As Terry Wogan’s producer used to say about on-air mistakes: “nobody died”, but translate this into the social media realm and its instantaneous capabilities can cause upset, reputation damage and even create a brand crisis with just one single post.

There were hundreds and thousands – pun intended – of disgruntled Great British Bake Off fans this week when new judge Prue Leith accidently revealed this year’s winner on Twitter just hours ahead of the finale’s airing. While this caused an uproar among the British public, I’m sure no one felt as bad as poor Prue, who probably cost Channel 4 millions in revenue and lowered those all-important viewing figures for the channel’s first series of the £25m culinary show.

In this instance, Prue owned the error in a timely matter, explaining the situation and held her hands up to fans and followers – the best thing to do in any situation, especially when mediating a potential PR crisis. Even though she swiftly removed the post when she realised her blunder, of course, the news went viral and the three-month, tightly wrapped secret was unfortunately revealed further.

Gone are the days where an individual or brand could have a few days to create a press release or set up a media briefing to explain the situation, and with all the positivity it brings, social media can also act as an accelerator of a bad situation. Followers want instant answers when someone puts their foot in it and brands must adhere to this need if they want to salvage their reputation.

Like Prue, brands need to immediately confess to any errors they may have made. If they aren’t open and honest at the soonest possibility, speculation starts to occur and other people will start to paint another story of the situation they have found themselves in.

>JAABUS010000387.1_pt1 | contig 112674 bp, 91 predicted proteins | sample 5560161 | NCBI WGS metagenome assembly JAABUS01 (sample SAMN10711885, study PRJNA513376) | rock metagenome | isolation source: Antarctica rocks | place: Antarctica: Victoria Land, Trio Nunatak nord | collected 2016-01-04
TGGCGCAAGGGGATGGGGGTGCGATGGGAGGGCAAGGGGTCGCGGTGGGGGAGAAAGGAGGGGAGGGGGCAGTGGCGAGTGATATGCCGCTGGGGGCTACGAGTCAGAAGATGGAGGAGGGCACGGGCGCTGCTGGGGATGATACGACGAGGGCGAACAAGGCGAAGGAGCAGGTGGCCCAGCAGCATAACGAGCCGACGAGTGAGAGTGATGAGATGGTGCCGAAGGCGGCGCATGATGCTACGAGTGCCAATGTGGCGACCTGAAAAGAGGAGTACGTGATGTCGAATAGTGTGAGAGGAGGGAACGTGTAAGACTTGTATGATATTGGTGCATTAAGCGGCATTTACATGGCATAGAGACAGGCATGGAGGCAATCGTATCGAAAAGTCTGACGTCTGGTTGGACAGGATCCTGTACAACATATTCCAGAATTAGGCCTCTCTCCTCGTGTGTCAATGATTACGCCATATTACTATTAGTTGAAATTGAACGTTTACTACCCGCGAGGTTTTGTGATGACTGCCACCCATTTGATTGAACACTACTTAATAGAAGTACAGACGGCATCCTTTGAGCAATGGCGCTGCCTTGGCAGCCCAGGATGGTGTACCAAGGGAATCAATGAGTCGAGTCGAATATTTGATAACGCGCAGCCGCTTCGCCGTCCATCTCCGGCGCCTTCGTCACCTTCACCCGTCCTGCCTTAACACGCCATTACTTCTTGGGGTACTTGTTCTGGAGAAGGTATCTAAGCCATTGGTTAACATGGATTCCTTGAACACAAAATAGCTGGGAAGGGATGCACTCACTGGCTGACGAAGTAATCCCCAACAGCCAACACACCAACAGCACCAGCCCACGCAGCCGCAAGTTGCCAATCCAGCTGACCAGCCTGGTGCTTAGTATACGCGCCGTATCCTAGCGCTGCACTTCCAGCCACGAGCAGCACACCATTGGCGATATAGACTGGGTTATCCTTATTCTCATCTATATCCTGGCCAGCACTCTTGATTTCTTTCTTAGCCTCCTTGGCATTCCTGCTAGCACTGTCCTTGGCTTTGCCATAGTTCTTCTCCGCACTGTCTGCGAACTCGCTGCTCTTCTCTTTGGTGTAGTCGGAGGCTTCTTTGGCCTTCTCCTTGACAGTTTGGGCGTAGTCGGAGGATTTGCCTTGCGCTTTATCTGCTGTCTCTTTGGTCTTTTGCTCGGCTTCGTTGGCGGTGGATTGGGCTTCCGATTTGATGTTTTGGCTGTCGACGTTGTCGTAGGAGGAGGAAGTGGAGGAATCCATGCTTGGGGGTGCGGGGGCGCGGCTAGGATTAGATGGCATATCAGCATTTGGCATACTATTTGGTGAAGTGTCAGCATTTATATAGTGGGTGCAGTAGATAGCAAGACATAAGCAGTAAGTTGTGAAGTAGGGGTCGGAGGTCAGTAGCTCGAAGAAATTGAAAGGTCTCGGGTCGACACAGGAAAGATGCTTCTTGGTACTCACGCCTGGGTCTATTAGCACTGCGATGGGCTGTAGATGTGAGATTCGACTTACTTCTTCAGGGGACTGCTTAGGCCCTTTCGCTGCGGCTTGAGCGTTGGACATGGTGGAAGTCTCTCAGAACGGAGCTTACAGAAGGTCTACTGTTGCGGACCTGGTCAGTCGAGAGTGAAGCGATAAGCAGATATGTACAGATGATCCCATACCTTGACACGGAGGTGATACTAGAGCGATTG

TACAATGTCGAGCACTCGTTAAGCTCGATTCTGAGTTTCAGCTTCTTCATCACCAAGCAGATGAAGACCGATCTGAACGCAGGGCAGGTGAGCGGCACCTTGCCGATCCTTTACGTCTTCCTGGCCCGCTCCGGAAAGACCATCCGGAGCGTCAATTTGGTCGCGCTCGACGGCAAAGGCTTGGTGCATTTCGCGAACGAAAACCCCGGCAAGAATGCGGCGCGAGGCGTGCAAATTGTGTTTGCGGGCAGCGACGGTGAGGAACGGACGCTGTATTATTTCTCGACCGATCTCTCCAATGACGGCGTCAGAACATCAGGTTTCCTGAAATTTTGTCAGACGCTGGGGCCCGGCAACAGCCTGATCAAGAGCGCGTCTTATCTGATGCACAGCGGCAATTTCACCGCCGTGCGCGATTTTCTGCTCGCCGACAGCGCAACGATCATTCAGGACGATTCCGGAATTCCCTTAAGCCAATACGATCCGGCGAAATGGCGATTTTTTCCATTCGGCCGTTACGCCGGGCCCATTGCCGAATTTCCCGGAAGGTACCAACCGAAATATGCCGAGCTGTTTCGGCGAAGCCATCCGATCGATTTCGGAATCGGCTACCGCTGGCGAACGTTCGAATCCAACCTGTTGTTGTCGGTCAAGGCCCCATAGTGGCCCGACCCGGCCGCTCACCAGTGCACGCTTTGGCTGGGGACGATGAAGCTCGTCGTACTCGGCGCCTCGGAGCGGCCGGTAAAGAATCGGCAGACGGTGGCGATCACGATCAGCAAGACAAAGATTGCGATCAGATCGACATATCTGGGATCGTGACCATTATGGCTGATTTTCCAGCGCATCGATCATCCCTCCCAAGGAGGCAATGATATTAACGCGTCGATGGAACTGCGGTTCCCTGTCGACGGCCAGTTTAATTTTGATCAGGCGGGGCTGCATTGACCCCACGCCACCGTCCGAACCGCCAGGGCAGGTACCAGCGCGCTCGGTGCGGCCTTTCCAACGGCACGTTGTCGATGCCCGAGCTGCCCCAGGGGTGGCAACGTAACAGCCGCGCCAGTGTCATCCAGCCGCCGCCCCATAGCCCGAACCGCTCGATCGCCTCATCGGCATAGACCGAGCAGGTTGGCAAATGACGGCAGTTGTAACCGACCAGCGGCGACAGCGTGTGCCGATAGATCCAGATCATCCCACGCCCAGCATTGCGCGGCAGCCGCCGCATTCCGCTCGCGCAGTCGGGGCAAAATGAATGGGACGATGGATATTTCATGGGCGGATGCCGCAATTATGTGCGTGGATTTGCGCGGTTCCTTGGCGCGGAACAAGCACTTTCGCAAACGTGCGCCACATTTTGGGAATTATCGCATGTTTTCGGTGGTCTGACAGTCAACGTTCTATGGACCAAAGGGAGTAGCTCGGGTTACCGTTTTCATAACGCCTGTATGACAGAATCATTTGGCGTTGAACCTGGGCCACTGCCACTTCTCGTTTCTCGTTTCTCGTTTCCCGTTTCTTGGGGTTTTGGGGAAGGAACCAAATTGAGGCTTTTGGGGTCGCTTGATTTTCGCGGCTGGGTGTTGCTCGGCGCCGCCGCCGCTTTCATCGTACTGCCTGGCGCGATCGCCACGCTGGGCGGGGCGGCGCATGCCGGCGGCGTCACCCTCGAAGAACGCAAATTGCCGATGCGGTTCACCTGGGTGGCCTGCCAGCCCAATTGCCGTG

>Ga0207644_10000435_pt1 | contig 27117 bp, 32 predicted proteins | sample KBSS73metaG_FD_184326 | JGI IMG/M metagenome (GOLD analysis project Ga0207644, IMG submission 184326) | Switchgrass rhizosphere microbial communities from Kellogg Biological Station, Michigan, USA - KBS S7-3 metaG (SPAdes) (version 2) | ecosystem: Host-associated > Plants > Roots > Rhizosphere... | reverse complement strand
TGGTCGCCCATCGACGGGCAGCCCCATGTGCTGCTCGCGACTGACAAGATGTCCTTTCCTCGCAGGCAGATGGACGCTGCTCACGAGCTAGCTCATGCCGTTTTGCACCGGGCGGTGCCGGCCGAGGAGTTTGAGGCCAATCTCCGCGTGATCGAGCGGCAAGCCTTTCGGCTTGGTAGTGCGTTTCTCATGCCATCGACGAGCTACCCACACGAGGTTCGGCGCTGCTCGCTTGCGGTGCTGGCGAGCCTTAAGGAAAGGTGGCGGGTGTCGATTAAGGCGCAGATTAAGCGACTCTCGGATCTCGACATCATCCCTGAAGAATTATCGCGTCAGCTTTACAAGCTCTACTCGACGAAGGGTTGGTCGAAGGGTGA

It’s also important not to downplay the situation; your audience won’t appreciate this kind of tactic. Address the error, and inform people what steps are being taken to ensure that the company is doing its best to make sure the mishap never happens again.

Even though there is a smaller chance of a public airing, being aware of your social actions still applies in the B2B arena. Think of Prue as a company selling cloud services or perhaps a data centre provider who gives away some serious business insights on a company page. If a supplier, investor or partner witnesses this error, it could result in a serious financial backlash. You’d hope a company facing this kind of scenario has a stringent crisis plan in place before the calamity so that, when things do go wrong, stakeholders know who to go to and for what. And businesses, if you don’t have something like this in place, you might, and by might, I mean definitely, want to incorporate this into your overall business protocol as soon as possible.

Ultimately, while it does fall to a company or person to own their error, it’s also worth us, the general public, just remembering that mistakes can happen. After all, we are human.


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